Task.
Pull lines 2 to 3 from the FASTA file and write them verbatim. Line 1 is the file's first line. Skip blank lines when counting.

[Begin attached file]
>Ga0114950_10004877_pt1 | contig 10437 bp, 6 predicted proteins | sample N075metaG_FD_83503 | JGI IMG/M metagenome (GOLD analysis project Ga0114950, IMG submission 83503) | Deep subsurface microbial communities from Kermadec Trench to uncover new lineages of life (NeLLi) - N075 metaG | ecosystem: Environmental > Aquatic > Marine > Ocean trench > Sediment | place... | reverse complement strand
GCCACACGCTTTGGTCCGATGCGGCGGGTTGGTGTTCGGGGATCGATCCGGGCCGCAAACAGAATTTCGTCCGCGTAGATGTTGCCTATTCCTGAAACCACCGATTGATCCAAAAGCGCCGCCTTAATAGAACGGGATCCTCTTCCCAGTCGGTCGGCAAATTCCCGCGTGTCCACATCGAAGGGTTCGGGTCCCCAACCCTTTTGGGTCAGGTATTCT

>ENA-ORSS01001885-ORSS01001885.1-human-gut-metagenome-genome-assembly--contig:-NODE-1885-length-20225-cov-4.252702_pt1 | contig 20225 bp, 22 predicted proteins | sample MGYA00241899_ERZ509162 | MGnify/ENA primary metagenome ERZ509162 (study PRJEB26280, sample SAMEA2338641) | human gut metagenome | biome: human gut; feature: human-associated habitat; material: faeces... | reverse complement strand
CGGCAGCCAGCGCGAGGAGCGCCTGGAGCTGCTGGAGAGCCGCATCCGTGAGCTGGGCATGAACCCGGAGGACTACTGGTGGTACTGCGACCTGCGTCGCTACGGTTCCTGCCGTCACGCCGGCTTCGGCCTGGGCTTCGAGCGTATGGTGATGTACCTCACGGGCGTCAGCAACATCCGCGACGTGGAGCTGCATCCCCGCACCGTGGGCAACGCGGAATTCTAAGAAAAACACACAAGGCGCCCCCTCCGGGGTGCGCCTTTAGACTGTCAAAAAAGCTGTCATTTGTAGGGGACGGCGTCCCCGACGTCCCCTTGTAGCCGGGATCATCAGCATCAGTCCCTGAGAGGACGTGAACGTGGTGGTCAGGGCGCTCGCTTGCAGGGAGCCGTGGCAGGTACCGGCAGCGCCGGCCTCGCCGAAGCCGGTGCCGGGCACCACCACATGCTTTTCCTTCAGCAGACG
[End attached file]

GCCACACGCTTTGGTCCGATGCGGCGGGTTGGTGTTCGGGGATCGATCCGGGCCGCAAACAGAATTTCGTCCGCGTAGATGTTGCCTATTCCTGAAACCACCGATTGATCCAAAAGCGCCGCCTTAATAGAACGGGATCCTCTTCCCAGTCGGTCGGCAAATTCCCGCGTGTCCACATCGAAGGGTTCGGGTCCCCAACCCTTTTGGGTCAGGTATTCT

>ENA-ORSS01001885-ORSS01001885.1-human-gut-metagenome-genome-assembly--contig:-NODE-1885-length-20225-cov-4.252702_pt1 | contig 20225 bp, 22 predicted proteins | sample MGYA00241899_ERZ509162 | MGnify/ENA primary metagenome ERZ509162 (study PRJEB26280, sample SAMEA2338641) | human gut metagenome | biome: human gut; feature: human-associated habitat; material: faeces... | reverse complement strand